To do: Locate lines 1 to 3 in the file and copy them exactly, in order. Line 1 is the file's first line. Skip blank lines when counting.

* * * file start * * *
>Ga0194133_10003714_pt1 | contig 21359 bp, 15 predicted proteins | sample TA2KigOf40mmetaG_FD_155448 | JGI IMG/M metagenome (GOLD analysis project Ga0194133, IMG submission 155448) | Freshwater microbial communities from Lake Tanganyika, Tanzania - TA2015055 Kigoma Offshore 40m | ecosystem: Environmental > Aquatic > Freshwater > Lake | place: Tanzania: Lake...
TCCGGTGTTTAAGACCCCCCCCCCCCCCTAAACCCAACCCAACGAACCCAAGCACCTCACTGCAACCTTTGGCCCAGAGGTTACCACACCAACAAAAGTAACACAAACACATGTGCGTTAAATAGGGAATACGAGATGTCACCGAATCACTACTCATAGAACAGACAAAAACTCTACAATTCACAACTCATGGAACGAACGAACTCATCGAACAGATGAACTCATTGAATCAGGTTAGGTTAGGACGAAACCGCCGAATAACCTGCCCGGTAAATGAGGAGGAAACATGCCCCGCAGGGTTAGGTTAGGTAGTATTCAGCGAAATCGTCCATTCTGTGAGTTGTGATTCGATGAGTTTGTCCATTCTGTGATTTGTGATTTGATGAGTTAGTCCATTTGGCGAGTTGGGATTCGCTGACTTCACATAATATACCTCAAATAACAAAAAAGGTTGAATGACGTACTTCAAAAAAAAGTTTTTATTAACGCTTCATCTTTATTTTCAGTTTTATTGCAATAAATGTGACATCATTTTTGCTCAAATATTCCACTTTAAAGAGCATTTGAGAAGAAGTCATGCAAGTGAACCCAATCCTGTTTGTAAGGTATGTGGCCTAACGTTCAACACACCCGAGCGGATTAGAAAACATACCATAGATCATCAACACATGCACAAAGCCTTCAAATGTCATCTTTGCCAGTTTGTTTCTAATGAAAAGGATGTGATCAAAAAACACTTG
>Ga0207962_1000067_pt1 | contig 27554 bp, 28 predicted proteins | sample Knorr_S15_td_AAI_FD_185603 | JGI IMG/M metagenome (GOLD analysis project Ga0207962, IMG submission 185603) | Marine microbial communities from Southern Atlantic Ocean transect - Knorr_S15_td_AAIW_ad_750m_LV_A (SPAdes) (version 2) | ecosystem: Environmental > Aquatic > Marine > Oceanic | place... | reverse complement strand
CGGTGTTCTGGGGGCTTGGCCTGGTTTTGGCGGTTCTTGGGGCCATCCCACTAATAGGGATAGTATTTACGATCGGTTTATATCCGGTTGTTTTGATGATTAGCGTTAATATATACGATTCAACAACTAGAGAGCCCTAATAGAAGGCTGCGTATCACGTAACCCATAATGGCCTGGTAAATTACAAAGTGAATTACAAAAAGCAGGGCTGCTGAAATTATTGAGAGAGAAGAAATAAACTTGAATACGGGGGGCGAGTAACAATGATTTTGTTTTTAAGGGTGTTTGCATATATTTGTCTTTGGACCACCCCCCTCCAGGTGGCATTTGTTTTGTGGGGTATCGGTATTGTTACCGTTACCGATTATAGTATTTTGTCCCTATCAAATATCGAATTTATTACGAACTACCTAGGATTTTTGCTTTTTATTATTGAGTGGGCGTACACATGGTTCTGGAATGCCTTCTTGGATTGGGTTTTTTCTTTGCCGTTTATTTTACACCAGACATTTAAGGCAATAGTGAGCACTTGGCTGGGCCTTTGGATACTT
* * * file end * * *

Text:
>Ga0194133_10003714_pt1 | contig 21359 bp, 15 predicted proteins | sample TA2KigOf40mmetaG_FD_155448 | JGI IMG/M metagenome (GOLD analysis project Ga0194133, IMG submission 155448) | Freshwater microbial communities from Lake Tanganyika, Tanzania - TA2015055 Kigoma Offshore 40m | ecosystem: Environmental > Aquatic > Freshwater > Lake | place: Tanzania: Lake...
TCCGGTGTTTAAGACCCCCCCCCCCCCCTAAACCCAACCCAACGAACCCAAGCACCTCACTGCAACCTTTGGCCCAGAGGTTACCACACCAACAAAAGTAACACAAACACATGTGCGTTAAATAGGGAATACGAGATGTCACCGAATCACTACTCATAGAACAGACAAAAACTCTACAATTCACAACTCATGGAACGAACGAACTCATCGAACAGATGAACTCATTGAATCAGGTTAGGTTAGGACGAAACCGCCGAATAACCTGCCCGGTAAATGAGGAGGAAACATGCCCCGCAGGGTTAGGTTAGGTAGTATTCAGCGAAATCGTCCATTCTGTGAGTTGTGATTCGATGAGTTTGTCCATTCTGTGATTTGTGATTTGATGAGTTAGTCCATTTGGCGAGTTGGGATTCGCTGACTTCACATAATATACCTCAAATAACAAAAAAGGTTGAATGACGTACTTCAAAAAAAAGTTTTTATTAACGCTTCATCTTTATTTTCAGTTTTATTGCAATAAATGTGACATCATTTTTGCTCAAATATTCCACTTTAAAGAGCATTTGAGAAGAAGTCATGCAAGTGAACCCAATCCTGTTTGTAAGGTATGTGGCCTAACGTTCAACACACCCGAGCGGATTAGAAAACATACCATAGATCATCAACACATGCACAAAGCCTTCAAATGTCATCTTTGCCAGTTTGTTTCTAATGAAAAGGATGTGATCAAAAAACACTTG
>Ga0207962_1000067_pt1 | contig 27554 bp, 28 predicted proteins | sample Knorr_S15_td_AAI_FD_185603 | JGI IMG/M metagenome (GOLD analysis project Ga0207962, IMG submission 185603) | Marine microbial communities from Southern Atlantic Ocean transect - Knorr_S15_td_AAIW_ad_750m_LV_A (SPAdes) (version 2) | ecosystem: Environmental > Aquatic > Marine > Oceanic | place... | reverse complement strand